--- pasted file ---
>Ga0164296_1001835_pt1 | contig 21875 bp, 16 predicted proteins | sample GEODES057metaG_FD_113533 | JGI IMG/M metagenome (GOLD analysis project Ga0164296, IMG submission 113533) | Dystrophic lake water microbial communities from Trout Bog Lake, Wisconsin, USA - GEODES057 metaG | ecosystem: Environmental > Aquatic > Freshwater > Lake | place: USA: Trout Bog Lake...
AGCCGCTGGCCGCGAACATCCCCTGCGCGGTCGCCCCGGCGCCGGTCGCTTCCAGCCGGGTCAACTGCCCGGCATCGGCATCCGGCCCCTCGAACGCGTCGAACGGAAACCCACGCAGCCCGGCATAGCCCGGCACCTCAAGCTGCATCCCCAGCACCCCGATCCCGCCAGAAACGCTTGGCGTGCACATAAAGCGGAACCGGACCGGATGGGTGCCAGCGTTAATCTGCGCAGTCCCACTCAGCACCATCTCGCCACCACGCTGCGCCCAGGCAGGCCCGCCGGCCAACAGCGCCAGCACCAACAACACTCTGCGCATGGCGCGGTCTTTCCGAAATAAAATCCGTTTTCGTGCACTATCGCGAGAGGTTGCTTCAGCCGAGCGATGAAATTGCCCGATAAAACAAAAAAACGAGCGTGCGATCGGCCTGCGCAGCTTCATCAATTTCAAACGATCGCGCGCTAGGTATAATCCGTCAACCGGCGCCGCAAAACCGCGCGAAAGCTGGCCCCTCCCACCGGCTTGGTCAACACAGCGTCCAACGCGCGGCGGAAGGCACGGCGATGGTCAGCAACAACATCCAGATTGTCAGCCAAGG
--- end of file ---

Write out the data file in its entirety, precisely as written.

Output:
>Ga0164296_1001835_pt1 | contig 21875 bp, 16 predicted proteins | sample GEODES057metaG_FD_113533 | JGI IMG/M metagenome (GOLD analysis project Ga0164296, IMG submission 113533) | Dystrophic lake water microbial communities from Trout Bog Lake, Wisconsin, USA - GEODES057 metaG | ecosystem: Environmental > Aquatic > Freshwater > Lake | place: USA: Trout Bog Lake...
AGCCGCTGGCCGCGAACATCCCCTGCGCGGTCGCCCCGGCGCCGGTCGCTTCCAGCCGGGTCAACTGCCCGGCATCGGCATCCGGCCCCTCGAACGCGTCGAACGGAAACCCACGCAGCCCGGCATAGCCCGGCACCTCAAGCTGCATCCCCAGCACCCCGATCCCGCCAGAAACGCTTGGCGTGCACATAAAGCGGAACCGGACCGGATGGGTGCCAGCGTTAATCTGCGCAGTCCCACTCAGCACCATCTCGCCACCACGCTGCGCCCAGGCAGGCCCGCCGGCCAACAGCGCCAGCACCAACAACACTCTGCGCATGGCGCGGTCTTTCCGAAATAAAATCCGTTTTCGTGCACTATCGCGAGAGGTTGCTTCAGCCGAGCGATGAAATTGCCCGATAAAACAAAAAAACGAGCGTGCGATCGGCCTGCGCAGCTTCATCAATTTCAAACGATCGCGCGCTAGGTATAATCCGTCAACCGGCGCCGCAAAACCGCGCGAAAGCTGGCCCCTCCCACCGGCTTGGTCAACACAGCGTCCAACGCGCGGCGGAAGGCACGGCGATGGTCAGCAACAACATCCAGATTGTCAGCCAAGG